One-and-a-half year old Wren may not be the best skateboarder on the Island, but not for lack of trying. According to her father Nick Briggs, she’s reached pro-level in the sit-down-and-scoot style, known to the masters as buttboarding. At the Martha’s Vineyard Skatepark’s re-opening celebration on Saturday, all ages were invited to hit the newly renovated park with any style they wanted.

And all ages did come. Veteran skateboarders popped gracefully into the air, while young children glided across the ground, some pushed on three-wheeled scooters. The park hummed with urethane wheels racing on concrete and the clatter of decks hitting coping.

Mr. Briggs, a member of the original group who envisioned the park 14 years ago, adjusted ramps around the park, positioning them for maximum shredability. Richard Hammond, another member of the original group who now sits on the board, enjoyed a taco from the The Food Truck.

Gray Waldman starts with a scooter; a perfect beginning for a skateboard career. — Jeanna Shepard

“My son first came to me back then looking for a safe space to skate,” Mr. Hammond said, pointing to an adult in a baseball hat. “That’s him.” Mr. Hammond’s son is 23 now.

Mr. Briggs, Mr. Hammond and others organized a nonprofit in 2002 called Martha’s Vineyard Skatepark to help get the park built.

“The hardest part was finding the land,” Mr. Briggs said. “No one wanted to give up any land.”

After a Intermunicipal Agreement between all of the Island’s towns, the regional high school agreed to donate a patch of land across the street from the school. The town of Oak Bluffs agreed to insure and help oversee the park.

Then, the group got to work. A mixture of cement and wooden ramps were installed. But the skate world has changed, explained Mr. Briggs. Back then, the industry standard mandated that parks include wooden ramps and surfaces coated with a substance called Skatelite. However, both materials proved difficult and expensive to maintain.

“The price of Skatelite has doubled since we first started,” Mr. Briggs said. The wooden surfaces grew uneven.

The organization applied for a grant from MVYouth to replace the outdated features with smooth concrete, but was turned down at first.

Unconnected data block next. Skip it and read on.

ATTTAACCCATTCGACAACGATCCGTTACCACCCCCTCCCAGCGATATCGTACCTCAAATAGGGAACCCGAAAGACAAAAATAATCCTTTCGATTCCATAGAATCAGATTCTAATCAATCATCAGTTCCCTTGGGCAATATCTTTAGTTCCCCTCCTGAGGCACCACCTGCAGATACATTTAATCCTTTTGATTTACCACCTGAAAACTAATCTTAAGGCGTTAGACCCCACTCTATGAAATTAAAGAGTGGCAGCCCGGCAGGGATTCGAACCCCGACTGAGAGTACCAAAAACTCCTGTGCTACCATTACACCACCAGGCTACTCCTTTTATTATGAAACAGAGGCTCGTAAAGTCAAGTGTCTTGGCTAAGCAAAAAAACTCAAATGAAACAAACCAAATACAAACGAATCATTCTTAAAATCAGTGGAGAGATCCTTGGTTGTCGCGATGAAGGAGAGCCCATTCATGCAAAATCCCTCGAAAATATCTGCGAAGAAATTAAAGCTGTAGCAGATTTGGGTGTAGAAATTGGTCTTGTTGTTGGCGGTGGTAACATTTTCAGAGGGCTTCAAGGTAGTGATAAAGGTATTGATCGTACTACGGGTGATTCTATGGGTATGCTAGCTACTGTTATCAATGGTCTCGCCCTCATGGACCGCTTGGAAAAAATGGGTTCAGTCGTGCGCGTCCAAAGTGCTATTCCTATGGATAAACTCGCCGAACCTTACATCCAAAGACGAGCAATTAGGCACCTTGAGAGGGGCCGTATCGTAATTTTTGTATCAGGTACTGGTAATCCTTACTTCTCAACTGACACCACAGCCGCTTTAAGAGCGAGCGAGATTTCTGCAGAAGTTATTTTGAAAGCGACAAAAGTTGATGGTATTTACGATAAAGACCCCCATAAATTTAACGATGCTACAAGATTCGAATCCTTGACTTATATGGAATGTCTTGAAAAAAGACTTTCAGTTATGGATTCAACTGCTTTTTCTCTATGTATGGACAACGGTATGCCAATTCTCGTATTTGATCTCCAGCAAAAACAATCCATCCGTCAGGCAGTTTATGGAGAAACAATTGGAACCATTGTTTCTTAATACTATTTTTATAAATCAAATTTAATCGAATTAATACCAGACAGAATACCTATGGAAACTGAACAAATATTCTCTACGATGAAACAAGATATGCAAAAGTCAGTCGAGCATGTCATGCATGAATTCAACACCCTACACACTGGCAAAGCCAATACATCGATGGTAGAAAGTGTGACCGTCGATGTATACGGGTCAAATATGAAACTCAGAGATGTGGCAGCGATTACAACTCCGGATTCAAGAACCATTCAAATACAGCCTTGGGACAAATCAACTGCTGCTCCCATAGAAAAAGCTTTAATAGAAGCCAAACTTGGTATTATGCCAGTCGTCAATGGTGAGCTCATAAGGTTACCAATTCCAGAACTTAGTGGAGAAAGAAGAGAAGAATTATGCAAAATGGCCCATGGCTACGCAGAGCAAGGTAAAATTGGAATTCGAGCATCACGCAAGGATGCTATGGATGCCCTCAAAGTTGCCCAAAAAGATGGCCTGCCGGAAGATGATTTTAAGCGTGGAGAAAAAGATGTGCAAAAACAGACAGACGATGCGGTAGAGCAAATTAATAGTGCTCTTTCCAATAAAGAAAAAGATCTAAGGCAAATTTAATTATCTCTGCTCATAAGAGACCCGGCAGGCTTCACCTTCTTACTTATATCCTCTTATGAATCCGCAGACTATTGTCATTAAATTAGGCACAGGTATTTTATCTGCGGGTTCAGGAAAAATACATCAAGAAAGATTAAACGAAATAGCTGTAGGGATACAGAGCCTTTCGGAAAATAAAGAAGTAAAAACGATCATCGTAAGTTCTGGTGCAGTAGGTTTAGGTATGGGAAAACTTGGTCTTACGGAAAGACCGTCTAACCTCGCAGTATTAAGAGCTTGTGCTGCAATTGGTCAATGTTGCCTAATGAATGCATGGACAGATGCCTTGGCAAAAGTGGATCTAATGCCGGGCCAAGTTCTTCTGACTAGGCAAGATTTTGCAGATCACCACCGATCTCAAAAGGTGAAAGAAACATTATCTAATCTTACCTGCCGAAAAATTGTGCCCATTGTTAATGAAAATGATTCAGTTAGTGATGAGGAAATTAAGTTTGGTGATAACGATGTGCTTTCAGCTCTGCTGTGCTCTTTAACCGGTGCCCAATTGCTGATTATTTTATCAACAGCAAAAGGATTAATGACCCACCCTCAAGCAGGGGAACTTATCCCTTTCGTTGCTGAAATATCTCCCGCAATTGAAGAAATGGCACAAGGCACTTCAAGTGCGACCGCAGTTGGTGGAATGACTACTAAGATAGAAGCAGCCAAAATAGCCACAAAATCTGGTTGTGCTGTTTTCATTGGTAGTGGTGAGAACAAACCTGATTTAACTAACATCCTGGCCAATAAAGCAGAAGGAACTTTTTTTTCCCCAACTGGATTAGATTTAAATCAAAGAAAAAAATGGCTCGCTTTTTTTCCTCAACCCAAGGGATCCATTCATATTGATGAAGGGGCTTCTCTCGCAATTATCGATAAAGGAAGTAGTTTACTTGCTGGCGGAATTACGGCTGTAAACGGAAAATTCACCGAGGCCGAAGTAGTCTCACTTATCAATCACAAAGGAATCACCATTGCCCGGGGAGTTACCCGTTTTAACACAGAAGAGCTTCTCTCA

That skate park was created 14 years ago, and after a lot of love needed a re-tuning. — Jeanna Shepard

“They told us to apply again because they liked our idea,” said Mr. Briggs. They did, and in 2016 the group received a grant for $252,000. On Saturday, the newly renovated skate park opened and showcased the improvements to the community.

“It’s also a thank you to MVYouth,” Mr. Briggs said.

Gratitude was abundant all around. Iris and Bob Stein sat in beach chairs and watched the action. “Our grandkids love it,” Ms. Stein said as Kate, 11, and William, 12, dipped in and out of sight. The Steins had been visiting the park on their summer vacations for the past three years. Many people credited the park with giving kids a free, accessible outdoor activity. Ms. Stein said it also helped her grandchildren get to know Island kids, one of their favorite parts about the park.

By mid-afternoon, the haze had burned off and the sun was hot. Reggae beats flowed and the interest in free tacos remained predictably constant. The Food Truck, run by Josh and Angela Aronie, gave the organization a large discount in order to feed the skaters, and Island Water Source donated drinks.

“This is a real nickle-and-dime operation,” Mr. Briggs said of the nonprofit. The grant funding was substantial but he stressed the desire to continue offering more to the Island. “We’re so thankful to our donors.”

Everyone was invited to drop in. — Jeanna Shepard

Sage Marcella sat on a bench with her partner Jared Weatherford, bouncing a tow-headed baby on her lap. Ms. Marcella grew up on the Island but flew out with her family this summer from her new home in Portland, Ore. They pointed out their other son Jesper on a halfpipe.

“We had to figure out how to bring that scooter on the plane,” Mr. Weatherford said. This feat of TSA compliance involved taking the scooter apart and duct-taping the pieces together. “We almost left it behind but I’m glad we didn’t,” Mr. Weatherford said.

When Jesper came to the sidelines for a break, he summed up the skaters’ general response to the new park: “It’s cool.”

Besides offering a cool place for all ages to intermingle, Martha’s Vineyard Skatepark holds drop-in clinics that run for eight weeks each summer. The program helps children from age seven to 13 improve their skills and offers a chance to meet other skaters.

The next part of Mr. Briggs’ plan is to focus on the land around the park. Wild blueberry bushes carpet the surrounding area, but he plans to plant more “so they can cross-pollinate. I’d also like to put in some pear trees,” he said.

Mr. Briggs sees the park as a community meetingplace, a safe spot for kids to exercise. Having edible plants around the perimeter would further the goal of providing the Island with a healthy place to hang out.

“Anything that gets kids outside and keeps them active,” he said.